It is a fact that life moves very quickly and that minute by minute there are many matters needing attention. So when we do find a bit of calm from the storm, we want to stay sheltered and tranquil as long as we can.

Altering the direction or policy of government takes grand, collective and continued pressure; that’s a lot to squeeze into our tiring lives.

It is a massive effort – BUT IT IS THE ONLY WAY.

Fluffy

[Footnote – It is going to be an unpopular notion that I actually understand the actions of the ‘evil’ Tories. Yes, they are acting in their own self interests, making money from the policies they implement but it is no different from the decisions we make every day. The next time you buy a take-away meal, a ‘cute’ objet d’art, a new dress, that latest DVD or any luxury item think how many people you could help with that money. How many homeless could you buy a hot meal. How many refugees you could bring clean water or a needed medicine. How much energy and resources you could save and make available for the rest of the world.

These are selfish acts. They occur on a small scale I hear you say; whereas political decisions make a difference to a huge number of people. Well there is a HUGE amount of money involved swaying the decisions of those politicians. I have never seen a comparison of the relative self benefit of our everyday selfish choices and the big policy choices of politicians, in terms of amount of per person difference that could be made to needy people but I suspect that when our everyday selfish choices add up, it might be an unpleasant revelation.]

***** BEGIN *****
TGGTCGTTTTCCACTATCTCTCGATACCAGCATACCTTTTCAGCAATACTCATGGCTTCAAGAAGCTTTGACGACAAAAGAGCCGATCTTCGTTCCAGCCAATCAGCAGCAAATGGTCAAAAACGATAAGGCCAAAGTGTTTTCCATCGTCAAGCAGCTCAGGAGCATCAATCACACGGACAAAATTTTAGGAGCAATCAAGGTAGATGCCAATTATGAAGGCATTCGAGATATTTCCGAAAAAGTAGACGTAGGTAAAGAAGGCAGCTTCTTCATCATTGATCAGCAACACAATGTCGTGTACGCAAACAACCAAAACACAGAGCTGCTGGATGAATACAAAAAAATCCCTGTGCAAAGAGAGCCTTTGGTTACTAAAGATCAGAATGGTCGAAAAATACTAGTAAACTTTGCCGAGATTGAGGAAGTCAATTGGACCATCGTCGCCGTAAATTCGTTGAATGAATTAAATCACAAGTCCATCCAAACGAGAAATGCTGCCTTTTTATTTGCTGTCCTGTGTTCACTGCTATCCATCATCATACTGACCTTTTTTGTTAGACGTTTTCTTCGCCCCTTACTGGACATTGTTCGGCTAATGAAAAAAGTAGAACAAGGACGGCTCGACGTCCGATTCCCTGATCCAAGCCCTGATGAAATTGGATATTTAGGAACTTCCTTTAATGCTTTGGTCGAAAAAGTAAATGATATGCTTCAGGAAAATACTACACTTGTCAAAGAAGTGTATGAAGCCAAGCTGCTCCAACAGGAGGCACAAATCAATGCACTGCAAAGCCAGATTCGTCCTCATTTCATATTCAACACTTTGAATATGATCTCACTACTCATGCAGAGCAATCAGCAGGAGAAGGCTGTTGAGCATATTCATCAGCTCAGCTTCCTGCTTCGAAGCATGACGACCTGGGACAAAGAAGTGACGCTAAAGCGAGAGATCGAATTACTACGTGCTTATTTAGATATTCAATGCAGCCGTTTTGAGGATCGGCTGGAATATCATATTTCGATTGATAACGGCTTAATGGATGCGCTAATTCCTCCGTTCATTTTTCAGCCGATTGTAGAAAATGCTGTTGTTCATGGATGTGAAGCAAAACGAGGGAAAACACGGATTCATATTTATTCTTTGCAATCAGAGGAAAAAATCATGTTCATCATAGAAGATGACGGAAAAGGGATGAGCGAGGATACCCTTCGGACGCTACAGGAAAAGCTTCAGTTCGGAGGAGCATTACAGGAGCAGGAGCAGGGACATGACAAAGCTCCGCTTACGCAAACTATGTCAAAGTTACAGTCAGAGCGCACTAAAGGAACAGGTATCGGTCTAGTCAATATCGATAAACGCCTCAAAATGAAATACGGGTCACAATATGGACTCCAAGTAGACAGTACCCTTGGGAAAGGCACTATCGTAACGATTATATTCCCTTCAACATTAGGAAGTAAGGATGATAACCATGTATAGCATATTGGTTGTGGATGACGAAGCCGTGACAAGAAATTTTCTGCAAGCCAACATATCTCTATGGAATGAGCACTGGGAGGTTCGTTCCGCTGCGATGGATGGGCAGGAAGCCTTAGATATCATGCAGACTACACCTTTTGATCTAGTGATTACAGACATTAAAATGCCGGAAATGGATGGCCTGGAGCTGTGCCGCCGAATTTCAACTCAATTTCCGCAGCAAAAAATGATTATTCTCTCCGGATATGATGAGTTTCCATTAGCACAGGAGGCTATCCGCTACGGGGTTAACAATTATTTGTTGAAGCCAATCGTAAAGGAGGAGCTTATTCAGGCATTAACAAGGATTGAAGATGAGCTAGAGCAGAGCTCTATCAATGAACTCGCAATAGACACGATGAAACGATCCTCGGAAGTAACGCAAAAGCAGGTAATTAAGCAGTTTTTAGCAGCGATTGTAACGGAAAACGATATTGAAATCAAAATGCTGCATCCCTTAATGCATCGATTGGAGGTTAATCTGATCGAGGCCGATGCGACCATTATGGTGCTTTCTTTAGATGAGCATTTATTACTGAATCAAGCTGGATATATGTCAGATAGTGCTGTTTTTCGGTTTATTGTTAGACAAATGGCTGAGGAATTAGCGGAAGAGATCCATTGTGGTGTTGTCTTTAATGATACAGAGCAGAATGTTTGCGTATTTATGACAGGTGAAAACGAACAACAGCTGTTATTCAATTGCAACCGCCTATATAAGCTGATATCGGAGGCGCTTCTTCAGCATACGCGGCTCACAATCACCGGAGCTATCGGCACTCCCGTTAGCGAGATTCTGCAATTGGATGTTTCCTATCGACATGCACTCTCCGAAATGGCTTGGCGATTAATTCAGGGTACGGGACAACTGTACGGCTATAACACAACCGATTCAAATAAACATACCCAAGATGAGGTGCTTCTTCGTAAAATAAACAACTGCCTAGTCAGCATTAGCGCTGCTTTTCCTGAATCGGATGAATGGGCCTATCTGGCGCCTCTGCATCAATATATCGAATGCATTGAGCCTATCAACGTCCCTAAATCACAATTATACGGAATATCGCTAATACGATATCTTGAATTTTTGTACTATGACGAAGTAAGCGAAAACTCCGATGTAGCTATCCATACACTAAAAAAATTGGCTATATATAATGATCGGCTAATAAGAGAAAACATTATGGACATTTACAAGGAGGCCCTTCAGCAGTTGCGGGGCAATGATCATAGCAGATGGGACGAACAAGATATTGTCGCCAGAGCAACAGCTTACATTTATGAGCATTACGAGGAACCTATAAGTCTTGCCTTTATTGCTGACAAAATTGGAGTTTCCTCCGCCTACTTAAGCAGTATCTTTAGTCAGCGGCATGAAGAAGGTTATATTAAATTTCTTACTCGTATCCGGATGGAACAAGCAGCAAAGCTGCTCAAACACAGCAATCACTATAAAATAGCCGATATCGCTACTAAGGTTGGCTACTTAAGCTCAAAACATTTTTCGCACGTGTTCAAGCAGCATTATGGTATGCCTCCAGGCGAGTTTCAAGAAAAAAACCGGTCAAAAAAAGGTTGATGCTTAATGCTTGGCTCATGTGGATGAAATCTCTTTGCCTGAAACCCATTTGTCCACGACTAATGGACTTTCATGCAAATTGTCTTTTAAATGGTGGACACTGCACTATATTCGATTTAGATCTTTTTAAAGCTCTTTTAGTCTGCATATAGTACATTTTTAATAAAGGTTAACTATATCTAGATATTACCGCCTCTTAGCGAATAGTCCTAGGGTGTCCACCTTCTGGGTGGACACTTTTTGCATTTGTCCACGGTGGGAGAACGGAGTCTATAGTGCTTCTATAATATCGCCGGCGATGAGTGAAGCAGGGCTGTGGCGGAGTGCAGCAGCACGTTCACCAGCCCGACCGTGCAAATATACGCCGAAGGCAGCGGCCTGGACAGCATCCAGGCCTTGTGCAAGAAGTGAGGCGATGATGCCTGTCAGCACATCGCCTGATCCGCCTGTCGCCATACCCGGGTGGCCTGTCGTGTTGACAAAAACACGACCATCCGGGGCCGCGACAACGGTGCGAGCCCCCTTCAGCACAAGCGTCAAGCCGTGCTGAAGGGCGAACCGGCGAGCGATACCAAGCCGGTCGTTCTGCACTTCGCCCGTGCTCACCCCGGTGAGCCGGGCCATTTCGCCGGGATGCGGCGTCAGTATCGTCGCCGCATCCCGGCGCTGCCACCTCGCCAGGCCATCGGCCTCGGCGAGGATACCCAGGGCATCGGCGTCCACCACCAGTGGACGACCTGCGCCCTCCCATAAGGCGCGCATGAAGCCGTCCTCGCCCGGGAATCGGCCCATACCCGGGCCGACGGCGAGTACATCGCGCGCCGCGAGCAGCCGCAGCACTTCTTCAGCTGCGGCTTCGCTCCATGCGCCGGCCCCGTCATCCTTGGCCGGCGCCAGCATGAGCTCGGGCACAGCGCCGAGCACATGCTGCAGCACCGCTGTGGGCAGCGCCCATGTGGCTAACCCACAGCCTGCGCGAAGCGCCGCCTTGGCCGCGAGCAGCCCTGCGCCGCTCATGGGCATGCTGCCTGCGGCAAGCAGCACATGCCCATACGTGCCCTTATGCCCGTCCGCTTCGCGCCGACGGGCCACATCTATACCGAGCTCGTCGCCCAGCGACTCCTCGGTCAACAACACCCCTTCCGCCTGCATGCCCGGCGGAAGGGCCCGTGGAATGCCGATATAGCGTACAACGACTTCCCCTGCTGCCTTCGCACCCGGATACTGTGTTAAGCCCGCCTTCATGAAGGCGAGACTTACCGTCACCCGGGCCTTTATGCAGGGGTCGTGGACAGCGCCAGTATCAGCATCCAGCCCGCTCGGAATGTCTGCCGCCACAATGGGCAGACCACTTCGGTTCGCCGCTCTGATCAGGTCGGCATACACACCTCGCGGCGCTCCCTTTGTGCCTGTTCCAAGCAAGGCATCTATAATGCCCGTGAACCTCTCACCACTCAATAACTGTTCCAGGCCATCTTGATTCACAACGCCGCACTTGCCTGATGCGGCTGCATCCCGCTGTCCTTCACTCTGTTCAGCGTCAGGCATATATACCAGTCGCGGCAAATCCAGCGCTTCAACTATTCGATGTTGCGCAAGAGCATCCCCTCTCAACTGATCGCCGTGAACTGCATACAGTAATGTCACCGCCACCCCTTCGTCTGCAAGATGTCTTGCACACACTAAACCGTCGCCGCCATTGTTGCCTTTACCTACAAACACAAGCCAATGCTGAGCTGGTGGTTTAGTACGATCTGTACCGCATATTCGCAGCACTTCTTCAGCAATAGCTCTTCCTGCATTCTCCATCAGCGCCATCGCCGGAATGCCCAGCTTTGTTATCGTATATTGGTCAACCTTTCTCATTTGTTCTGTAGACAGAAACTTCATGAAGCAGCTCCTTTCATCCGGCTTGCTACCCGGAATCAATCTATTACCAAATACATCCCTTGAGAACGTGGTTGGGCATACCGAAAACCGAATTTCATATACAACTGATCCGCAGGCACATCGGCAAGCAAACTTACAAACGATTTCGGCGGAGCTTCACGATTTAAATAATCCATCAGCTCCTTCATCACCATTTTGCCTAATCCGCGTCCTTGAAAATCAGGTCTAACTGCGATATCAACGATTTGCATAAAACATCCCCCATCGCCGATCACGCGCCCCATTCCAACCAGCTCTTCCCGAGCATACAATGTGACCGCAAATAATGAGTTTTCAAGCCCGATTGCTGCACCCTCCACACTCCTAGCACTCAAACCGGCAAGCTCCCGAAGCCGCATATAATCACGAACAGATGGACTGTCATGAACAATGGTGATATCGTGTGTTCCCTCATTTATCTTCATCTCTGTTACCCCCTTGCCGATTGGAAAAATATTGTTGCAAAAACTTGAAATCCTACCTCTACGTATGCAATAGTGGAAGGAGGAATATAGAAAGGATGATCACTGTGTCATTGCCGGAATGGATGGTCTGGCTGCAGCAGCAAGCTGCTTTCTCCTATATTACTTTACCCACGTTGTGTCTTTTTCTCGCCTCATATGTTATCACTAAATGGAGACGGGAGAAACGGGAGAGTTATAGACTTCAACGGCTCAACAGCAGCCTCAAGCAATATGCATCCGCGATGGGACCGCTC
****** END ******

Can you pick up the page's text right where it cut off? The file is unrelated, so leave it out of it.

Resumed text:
Comments Off on Education is THE Answer

It’s that simple really.

The world today is propaganda central. We are constantly bombarded by reasons, arguments and enticement to try to convince us to accept and get on-board with a myriad of agendas; ranging from what to choose for our breakfast cereal to who to elect to who we should believe about the planet’s future.

These organisations are very good at what they do. They have had a lot of practice and have developed a network of ‘experts’ to endorse and verify their assertions. They can quote a lot of facts and figures too.

The sad part is that the ‘free press’ is complicit in the deluge. This is happening in a number of ways: From the huge companies owning media brands to further their agendas, through not wanting to bite the advertising hand that feeds, down to journalists that don’t have the time, knowledge or inclination to do any quality or penetrating rebuttal works.

The ONLY way to cut through the careful wording, half truths, slights of hand and downright bullshit is to have some real knowledge of your own.

I’m lucky enough to have had a good education and moreso a good science education. So I can pick apart some of the nonsense. There are a LOT of people who are not so well equipped. These people get taken for a ride every minute of every day.